Economy appears to have slowed at year’s end.


The numbers: The U.S. economy grew at a zippy 5.2% annual pace in the third quarter — faster than previously reported — but the surprisingly strong gain appears to have been a one-off.

Gross domestic product, the official scorecard for the economy, was revised up Wednesday from an initially reported 4.9% rate of growth. It was the biggest increase in a decade, if the pandemic years of 2020 and 2021 are excluded.

The economy seemed to have cooled off in the waning months of the year, however. Businesses are hiring fewer people and consumer spending has softened, among other things.

GDP is on track to expand at a meeker 1% to 2% annual clip in the fourth quarter, the most recent forecasts show. The figures are adjusted to take inflation into account.

Key details: Households boosted spending at a 3.6% pace in the third quarter, down from an original 4%. Read the full GDP release.

Consumer spending represents about 70% of the economy. The increase in the third quarter was unusually large and cannot be sustained given the current level of growth in household incomes, economists say.

Business investment, the next biggest leg of the economy, expanded at a revised 2.4% clip, compared with 0.8% originally.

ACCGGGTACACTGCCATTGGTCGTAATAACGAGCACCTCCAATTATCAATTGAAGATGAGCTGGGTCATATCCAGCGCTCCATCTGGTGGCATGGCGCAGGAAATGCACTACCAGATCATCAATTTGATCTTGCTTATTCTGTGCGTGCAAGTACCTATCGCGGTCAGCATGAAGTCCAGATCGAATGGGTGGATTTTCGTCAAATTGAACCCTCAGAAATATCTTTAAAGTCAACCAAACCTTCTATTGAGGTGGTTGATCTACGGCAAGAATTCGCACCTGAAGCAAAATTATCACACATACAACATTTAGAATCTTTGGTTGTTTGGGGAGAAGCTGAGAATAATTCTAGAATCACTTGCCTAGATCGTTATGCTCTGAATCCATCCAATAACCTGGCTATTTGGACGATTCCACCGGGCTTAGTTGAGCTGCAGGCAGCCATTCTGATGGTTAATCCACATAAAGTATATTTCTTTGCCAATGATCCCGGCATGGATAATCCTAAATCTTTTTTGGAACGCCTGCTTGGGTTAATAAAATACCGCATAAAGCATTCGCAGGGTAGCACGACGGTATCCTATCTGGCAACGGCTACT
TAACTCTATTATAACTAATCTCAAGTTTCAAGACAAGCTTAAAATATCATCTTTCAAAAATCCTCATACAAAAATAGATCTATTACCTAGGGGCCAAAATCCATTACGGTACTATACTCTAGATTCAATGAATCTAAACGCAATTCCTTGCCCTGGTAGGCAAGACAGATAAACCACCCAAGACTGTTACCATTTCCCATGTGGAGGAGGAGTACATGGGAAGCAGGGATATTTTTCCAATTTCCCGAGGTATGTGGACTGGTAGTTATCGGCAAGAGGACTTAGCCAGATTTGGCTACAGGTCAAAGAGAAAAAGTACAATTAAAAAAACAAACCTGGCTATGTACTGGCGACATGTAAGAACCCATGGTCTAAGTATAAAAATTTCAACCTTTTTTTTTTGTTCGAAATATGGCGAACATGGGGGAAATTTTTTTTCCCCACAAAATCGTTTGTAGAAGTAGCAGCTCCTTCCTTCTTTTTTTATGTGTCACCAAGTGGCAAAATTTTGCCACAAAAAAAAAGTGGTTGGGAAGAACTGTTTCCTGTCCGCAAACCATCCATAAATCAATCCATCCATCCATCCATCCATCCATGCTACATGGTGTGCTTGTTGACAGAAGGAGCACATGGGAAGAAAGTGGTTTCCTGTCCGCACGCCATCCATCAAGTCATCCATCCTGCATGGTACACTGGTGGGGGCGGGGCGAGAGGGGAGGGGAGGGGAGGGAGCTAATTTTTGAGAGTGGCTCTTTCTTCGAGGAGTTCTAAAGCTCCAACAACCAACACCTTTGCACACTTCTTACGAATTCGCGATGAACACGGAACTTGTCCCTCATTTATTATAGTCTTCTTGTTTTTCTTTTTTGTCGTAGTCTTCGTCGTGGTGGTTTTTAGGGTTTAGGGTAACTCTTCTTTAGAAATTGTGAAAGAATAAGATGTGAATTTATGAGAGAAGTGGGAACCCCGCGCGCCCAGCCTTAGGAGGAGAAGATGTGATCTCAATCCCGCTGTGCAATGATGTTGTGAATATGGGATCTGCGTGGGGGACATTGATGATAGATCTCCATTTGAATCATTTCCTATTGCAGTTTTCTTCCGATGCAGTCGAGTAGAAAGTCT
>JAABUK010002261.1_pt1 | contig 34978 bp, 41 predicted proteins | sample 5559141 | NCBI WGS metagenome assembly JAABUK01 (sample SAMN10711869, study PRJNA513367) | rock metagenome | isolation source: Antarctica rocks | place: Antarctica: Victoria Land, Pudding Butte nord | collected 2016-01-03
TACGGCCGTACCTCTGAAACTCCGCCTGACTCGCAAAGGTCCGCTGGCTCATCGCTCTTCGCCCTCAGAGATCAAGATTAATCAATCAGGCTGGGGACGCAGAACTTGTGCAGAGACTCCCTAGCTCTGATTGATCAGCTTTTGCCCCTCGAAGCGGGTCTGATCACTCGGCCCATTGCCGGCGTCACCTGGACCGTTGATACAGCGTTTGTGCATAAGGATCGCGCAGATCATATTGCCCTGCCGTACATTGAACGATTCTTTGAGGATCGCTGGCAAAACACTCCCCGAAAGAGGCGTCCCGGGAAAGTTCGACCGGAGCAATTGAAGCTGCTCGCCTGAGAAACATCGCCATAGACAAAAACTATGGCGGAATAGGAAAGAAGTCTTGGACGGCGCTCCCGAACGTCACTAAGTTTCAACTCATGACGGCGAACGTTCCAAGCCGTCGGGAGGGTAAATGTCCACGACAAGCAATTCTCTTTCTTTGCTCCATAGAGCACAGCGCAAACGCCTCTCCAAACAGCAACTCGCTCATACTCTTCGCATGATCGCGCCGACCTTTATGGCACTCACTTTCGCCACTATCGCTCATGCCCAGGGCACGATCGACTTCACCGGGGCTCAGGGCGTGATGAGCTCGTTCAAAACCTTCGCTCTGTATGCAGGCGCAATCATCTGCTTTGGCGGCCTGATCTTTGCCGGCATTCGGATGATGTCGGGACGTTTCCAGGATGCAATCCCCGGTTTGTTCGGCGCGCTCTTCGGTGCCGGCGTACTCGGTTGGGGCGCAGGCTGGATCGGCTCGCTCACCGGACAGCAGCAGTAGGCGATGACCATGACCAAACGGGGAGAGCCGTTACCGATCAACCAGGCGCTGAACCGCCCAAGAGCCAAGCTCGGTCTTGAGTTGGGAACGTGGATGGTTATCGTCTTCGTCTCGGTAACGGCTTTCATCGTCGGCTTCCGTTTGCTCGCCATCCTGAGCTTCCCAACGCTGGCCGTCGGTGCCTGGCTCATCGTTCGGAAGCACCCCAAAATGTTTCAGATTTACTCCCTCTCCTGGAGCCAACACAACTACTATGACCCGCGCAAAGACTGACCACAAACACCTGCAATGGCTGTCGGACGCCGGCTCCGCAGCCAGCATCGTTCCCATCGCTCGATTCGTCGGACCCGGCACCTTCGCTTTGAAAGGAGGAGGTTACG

Inventories were also stronger than initially reported, and contributed 1.4 percentage points to the increase in headline GDP.

Business profits, meanwhile, increased for the second quarter in a row. They rose 3.3% to mark the largest gain in five quarters, suggesting that higher labor costs are not weighing much on earnings.

Government spending was also a strong contributor to GDP. Outlays rose at a 5.5% rate, versus 4.6% initially.

Most other figures in the report were little changed.

GDP is updated twice after the initial results are published to incorporate new information not immediately available. The second update for the third quarter is due in one month.

Big picture: Like a pig in the belly of a python, the bulge in growth in the third quarter didn’t last for long.

Higher interest rates meant to tame inflation are also slowing the economy by making it more expensive for households and businesses to spend and invest. Rates are expected to remain high through the next year and shackle the economy.

Looking ahead: “Evidence of economic strength over the summer could mislead some to assume the economy is on a strong trajectory — it is not,” said chief economist Gregory Daco of EY Parthenon.

“Nothing [in this report] was sufficient to change the economy’s overall trajectory nor the expectation that growth will slow significantly in the fourth quarter,” said chief economist Joshua Shapiro of MFR Inc.